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[names redacted]

Re: Advisory Opinion No. 97-3

Dear [names redacted]:

We are writing in response to your request for an advisory opinion, which we accepted pursuant to 42 C.F.R. Part 1008.41 on June 11, 1997. Your request asks whether Mrs. P's transfer of assets to her nephew, Mr. S, and subsequent application for Medicaid benefits (the "Arrangement"), subjects her to sanction under 42 U.S.C. 1320a-7b(a)(6), which prohibits certain dispositions of assets for the purpose of qualifying for Medicaid.1 Mr. N advised Mrs. P to transfer her assets and assisted in the transfer process. You may be collectively referred to in this opinion as the "Requestors".

You have certified that all of the information you provided in your request, including all supplementary letters, is true and correct, and constitutes a complete description of the facts regarding the Arrangement. In issuing this opinion, we have relied solely on the facts and information you presented to us. We have not undertaken any independent investigation of such information. This opinion is limited to the facts presented. If material facts have not been disclosed, this opinion is without force and effect.

Based on the information provided and subject to certain conditions described below, we conclude that the Arrangement would not constitute grounds for the imposition of sanctions under 42 U.S.C. 1320a-7b(a)(6). This opinion may not be relied on by any person other than the addressee and is further qualified as set out in Part III below and in 42 C.F.R. Part 1008.

I. FACTUAL BACKGROUND

Mrs. P, an 87-year-old widow residing in a nursing home in the State of Oregon, is in need of long term nursing home care. On February 12, 1997, Mrs. P transferred $7,785 to her great-nephew, Mr. S, who orally agreed to hold and use the assets for her personal needs in the future. Because the average monthly private nursing home cost in Oregon is $2,595, this transfer of assets created a three month period during which Mrs. P would have been ineligible for Medicaid had she applied. See 42 U.S.C. 1396p(c), OAR 461-140-295(2). Between February 12, 1997, and May 13, 1997, Mrs. P spent the remainder of her assets for her continuing care and personal needs until less than $2,000 remained. Mrs. P applied for prospective Medicaid benefits on May 13, 1997, more than three months after the disposition of her assets to her great-nephew. The application is pending with the State of Oregon Department of Health and Human Services. The parties anticipate that Mrs. P will be deemed eligible for benefits. The Oregon Department of Human Resources has stated that the State of Oregon will not impose a period of ineligibility for Medicaid based on the circumstances of the reported transfer of assets, provided that Mrs. P waited a "durational penalty period" before applying for benefits.2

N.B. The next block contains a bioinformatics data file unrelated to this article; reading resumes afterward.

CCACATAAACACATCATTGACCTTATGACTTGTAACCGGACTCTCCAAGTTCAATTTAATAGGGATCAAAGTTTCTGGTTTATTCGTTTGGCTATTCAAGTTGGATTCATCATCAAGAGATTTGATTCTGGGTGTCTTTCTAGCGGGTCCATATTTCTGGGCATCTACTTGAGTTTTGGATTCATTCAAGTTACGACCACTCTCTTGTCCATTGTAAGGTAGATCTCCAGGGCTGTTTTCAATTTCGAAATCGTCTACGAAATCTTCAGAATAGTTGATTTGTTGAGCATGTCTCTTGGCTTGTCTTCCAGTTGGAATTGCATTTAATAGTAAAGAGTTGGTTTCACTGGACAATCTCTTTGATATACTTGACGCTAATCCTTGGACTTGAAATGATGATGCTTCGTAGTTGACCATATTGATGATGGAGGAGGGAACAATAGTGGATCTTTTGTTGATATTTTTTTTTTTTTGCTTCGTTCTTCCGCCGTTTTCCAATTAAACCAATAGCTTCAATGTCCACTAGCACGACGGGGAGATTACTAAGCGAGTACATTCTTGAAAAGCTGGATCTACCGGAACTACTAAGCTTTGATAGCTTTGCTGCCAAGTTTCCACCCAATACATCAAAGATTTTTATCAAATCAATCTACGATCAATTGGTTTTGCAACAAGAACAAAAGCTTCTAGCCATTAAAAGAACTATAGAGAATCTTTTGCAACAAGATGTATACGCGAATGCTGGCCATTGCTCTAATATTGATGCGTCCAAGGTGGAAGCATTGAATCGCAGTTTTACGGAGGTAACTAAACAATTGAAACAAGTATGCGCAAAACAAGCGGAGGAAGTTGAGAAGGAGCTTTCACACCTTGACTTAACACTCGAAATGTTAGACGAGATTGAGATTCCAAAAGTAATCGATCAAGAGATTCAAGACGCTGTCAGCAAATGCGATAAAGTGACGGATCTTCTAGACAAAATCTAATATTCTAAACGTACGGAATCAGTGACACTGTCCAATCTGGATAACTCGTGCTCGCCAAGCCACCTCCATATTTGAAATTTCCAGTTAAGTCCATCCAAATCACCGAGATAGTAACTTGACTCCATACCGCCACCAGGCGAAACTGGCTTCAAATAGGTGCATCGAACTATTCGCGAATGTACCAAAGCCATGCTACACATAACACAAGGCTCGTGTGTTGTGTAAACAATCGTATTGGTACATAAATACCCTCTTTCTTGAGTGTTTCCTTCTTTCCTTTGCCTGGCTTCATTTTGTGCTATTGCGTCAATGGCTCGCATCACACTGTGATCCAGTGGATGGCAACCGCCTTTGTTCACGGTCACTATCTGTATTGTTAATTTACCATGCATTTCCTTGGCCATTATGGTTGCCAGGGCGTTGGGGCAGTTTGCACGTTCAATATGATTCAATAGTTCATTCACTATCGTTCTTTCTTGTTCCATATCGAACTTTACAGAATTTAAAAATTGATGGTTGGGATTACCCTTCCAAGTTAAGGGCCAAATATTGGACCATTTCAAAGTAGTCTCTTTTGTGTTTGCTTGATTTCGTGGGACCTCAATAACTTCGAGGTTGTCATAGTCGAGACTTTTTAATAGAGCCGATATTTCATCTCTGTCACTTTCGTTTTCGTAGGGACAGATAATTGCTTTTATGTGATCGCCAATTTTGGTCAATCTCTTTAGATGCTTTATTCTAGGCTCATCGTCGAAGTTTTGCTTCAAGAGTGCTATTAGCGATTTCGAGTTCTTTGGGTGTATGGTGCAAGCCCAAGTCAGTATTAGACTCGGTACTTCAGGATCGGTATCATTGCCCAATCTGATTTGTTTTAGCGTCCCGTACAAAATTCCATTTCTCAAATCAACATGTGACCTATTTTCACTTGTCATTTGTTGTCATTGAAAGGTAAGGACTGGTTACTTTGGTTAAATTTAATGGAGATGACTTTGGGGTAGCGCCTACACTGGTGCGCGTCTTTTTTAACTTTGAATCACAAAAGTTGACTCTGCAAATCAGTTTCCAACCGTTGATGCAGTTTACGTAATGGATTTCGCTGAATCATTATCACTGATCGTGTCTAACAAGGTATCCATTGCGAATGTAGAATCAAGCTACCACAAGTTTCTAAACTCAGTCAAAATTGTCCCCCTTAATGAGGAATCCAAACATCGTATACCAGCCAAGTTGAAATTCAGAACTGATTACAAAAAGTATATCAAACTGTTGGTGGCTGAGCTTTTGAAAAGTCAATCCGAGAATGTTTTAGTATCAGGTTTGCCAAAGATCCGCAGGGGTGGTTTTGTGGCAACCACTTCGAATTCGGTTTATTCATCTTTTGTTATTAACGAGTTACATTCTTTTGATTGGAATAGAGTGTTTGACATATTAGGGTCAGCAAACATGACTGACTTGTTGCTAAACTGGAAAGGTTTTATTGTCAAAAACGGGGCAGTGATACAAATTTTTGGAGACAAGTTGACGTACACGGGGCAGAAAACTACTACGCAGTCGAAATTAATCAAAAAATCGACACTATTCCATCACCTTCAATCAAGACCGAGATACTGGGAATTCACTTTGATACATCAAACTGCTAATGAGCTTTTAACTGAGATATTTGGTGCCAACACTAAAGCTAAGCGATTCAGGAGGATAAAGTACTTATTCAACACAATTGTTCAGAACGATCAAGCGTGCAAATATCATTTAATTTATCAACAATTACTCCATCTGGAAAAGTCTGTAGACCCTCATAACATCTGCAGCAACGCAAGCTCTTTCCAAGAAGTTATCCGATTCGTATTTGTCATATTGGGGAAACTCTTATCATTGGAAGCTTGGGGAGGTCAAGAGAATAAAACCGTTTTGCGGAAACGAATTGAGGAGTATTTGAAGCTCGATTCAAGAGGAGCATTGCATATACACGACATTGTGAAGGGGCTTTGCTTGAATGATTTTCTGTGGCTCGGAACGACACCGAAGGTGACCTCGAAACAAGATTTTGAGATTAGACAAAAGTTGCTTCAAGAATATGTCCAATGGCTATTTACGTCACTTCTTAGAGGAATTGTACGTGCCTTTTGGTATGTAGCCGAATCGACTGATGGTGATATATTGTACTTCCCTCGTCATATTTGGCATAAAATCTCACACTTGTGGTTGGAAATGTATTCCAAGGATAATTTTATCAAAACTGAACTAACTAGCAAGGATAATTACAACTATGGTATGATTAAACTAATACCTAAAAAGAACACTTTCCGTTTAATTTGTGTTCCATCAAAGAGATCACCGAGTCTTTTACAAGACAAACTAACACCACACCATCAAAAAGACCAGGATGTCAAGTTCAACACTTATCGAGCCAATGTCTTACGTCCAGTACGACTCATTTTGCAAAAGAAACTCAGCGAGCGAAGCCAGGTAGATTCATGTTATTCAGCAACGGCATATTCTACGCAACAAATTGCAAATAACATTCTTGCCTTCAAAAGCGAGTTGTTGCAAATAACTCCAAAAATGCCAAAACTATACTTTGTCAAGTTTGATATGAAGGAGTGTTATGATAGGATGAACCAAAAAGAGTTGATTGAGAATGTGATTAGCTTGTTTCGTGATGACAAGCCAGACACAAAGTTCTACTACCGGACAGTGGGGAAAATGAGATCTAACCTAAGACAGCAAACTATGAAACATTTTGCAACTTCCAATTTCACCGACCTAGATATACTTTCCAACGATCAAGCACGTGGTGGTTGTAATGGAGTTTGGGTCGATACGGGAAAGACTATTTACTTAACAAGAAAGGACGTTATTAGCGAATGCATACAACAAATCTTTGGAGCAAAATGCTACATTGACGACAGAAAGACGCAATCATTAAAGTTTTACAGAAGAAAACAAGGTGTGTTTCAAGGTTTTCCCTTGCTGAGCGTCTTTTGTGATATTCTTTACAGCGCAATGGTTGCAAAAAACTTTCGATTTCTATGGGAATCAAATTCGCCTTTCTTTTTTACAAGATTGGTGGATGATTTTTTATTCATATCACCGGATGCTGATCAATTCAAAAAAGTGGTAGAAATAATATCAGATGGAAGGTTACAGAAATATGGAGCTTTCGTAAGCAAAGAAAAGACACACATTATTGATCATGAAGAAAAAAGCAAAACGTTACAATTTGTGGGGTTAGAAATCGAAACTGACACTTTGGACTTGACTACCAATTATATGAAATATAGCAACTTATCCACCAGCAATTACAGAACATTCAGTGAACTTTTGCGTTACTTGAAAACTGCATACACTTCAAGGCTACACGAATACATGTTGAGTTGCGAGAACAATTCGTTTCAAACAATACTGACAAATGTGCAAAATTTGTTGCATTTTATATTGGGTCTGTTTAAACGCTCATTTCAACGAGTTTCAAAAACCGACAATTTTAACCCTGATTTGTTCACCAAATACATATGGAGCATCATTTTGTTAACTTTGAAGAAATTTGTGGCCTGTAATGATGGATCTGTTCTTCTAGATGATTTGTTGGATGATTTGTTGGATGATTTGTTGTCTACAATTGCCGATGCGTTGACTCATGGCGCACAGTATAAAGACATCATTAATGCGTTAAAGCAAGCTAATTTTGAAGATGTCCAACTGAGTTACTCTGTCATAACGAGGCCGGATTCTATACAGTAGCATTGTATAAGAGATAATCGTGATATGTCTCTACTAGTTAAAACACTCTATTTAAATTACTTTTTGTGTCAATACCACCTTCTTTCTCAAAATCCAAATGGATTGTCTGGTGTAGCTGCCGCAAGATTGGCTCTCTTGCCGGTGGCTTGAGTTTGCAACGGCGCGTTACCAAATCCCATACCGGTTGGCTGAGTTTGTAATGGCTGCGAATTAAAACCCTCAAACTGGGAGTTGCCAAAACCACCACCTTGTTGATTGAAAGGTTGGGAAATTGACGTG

II. LEGAL ANALYSIS

42 U.S.C. 1320a-7b(a)(6) applies to any individual who:
knowingly and willfully disposes of assets (including any transfer in trust) in order for an individual to become eligible for medical assistance under a State plan under title XIX [42 U.S.C.S. 1396 et seq.], if disposing of the assets results in the imposition of a period of ineligibility for such assistance under section 1917(c) [42 U.S.C.S. 1396p(c)].
42 U.S.C. 1396 et seq. established the Federal-state health program commonly known as Medicaid. Medicaid benefits are available to persons who meet certain criteria, including financial need. Eligible persons may not have assets that exceed certain thresholds. Pursuant to section 1396p(c), applicants who transfer assets for less than fair market value for the purpose of qualifying for nursing facility, home health, or other long term care services within three years of applying for benefits are temporarily ineligible for these long term care services.3 The length of the period of ineligibility, which is calculated at the state's option either from the first day of the month in which assets were transferred or the first day of the month following the transfer date is determined by dividing the value of the transferred assets by the statewide monthly nursing home cost as determined by the state.